U.K.’s Cameron Sees Euro in Trouble While Defending Brexit Vote

  • Euro has held back growth, ex-premier tells U.S. audience
  • Policy makers must face up to changes needed to stem populism

David Cameron

Photographer: Gurinder Osan/Hindustan Times via Getty Images

Former U.K. Prime Minister David Cameron told a U.S. audience that the euro area will face further turmoil because the joint currency has inflicted “decades of lost growth” on some countries, the Daily Telegraph said.

In his first major speech since resigning after the Brexit referendum in June, Cameron warned that the way the euro operates means weaker economies suffer because Europe lacks a unified tax system, the U.K. newspaper reported on Friday.

“I see more trouble ahead,” Cameron was quoted as telling students at DePauw University in Greencastle, Indiana. “It is not working as it was intended. Some countries have seen decades of lost growth.”

Cameron insisted he was right to call the Brexit vote, which his campaign to stay in the European Union lost by 52 percent to 48 percent, because the debate over the U.K.’s EU membership had “poisoned” British politics for 40 years. It’s the first time that Cameron, who is writing a book, has commented in detail on the state of western politics since his defeat and the election of Donald Trump.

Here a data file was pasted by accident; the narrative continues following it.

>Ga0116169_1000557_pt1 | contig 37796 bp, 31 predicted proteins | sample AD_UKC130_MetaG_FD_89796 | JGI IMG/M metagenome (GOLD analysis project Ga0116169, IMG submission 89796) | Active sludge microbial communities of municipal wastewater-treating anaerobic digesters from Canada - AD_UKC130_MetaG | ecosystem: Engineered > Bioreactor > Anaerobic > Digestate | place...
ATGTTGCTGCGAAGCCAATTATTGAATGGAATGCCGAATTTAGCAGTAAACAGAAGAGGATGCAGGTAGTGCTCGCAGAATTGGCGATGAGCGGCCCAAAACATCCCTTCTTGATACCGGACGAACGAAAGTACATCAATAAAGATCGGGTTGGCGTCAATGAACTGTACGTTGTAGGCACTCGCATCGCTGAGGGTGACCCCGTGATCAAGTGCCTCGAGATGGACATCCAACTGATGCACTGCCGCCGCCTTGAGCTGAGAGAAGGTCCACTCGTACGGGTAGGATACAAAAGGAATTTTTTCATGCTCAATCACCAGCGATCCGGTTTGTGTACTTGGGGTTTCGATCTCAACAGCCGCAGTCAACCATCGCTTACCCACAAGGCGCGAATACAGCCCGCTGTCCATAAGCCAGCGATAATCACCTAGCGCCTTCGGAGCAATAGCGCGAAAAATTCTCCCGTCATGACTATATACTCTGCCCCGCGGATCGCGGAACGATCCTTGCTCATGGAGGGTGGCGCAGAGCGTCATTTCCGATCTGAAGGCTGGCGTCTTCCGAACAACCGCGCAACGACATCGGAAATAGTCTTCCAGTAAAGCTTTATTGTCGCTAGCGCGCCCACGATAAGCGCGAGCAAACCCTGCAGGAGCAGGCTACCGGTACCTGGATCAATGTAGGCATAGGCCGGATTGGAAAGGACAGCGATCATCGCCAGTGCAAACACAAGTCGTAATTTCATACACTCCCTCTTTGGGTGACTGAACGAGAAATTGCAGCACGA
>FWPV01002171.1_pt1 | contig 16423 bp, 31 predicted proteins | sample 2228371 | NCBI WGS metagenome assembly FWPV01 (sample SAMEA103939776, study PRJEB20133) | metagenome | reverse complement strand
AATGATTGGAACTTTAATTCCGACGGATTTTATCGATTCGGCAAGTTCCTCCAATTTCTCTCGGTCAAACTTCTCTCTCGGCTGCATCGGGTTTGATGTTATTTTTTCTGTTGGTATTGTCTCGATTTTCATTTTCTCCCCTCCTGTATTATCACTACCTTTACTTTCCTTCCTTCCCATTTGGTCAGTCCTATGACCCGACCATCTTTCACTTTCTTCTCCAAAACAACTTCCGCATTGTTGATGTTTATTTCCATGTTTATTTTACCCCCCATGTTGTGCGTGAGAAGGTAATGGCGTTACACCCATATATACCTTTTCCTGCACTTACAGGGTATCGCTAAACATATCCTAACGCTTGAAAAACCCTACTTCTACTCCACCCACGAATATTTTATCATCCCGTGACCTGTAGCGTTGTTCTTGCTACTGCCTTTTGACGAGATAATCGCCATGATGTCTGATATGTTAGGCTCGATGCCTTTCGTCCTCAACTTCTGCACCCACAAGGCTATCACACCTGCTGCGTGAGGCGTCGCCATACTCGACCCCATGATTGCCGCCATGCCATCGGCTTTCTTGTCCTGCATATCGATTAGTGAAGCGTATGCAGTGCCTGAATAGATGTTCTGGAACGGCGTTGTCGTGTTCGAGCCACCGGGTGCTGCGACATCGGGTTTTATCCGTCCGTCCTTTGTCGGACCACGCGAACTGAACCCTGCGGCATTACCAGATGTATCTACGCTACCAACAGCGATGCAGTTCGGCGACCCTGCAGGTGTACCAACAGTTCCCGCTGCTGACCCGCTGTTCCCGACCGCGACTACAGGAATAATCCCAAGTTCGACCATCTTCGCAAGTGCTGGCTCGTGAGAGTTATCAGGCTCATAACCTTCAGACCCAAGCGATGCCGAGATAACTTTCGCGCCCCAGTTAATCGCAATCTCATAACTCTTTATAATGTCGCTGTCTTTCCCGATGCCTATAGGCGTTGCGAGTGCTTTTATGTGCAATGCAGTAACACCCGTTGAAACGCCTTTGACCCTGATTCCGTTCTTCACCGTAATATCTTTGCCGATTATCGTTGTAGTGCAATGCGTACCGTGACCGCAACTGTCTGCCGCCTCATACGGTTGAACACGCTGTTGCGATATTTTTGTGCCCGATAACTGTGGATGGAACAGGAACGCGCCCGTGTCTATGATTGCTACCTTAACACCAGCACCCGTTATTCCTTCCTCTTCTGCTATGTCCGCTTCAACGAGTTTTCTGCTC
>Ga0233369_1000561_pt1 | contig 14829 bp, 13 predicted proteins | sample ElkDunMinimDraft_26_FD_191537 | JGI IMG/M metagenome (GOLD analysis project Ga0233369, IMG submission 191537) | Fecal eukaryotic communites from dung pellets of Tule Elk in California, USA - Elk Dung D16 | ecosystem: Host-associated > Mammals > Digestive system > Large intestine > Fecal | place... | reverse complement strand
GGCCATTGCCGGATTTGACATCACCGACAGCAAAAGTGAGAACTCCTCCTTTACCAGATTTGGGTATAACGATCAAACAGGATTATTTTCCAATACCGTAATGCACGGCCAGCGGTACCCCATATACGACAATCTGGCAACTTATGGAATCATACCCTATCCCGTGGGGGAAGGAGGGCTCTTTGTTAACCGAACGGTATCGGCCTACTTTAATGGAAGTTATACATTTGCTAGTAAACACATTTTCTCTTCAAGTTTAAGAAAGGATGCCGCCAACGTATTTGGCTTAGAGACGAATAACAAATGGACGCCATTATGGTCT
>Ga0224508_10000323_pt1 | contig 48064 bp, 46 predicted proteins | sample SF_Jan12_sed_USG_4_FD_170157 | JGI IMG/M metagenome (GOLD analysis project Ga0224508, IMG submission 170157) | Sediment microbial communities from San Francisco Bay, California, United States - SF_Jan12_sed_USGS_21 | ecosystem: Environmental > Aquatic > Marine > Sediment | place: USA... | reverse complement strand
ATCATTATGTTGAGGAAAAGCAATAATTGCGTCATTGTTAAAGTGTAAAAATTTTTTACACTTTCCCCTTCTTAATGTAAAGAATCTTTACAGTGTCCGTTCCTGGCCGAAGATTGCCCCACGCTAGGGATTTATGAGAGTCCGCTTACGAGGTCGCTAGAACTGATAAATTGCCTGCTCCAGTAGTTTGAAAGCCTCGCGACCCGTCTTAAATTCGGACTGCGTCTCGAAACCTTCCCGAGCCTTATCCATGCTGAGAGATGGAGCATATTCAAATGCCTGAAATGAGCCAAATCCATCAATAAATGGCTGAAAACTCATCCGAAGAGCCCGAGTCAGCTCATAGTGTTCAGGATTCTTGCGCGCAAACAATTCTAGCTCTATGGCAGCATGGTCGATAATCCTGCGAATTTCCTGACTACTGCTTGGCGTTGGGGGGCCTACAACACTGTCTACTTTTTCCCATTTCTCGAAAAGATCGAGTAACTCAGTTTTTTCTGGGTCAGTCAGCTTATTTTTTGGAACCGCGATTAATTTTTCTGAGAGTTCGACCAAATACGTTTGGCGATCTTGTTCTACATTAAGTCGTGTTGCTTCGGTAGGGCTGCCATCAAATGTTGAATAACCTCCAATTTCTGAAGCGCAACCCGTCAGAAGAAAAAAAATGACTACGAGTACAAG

The Brexit vote and the U.S. presidential election show that the West needs to accept the international “unhappiness” about the impact of globalization on poorer people, requiring a “course correction” by political leaders, Cameron was quoted as saying. He blamed this rise in “populism” for ending his political career and predicted that democratic governments would respond by offering more help to people who feel left behind.

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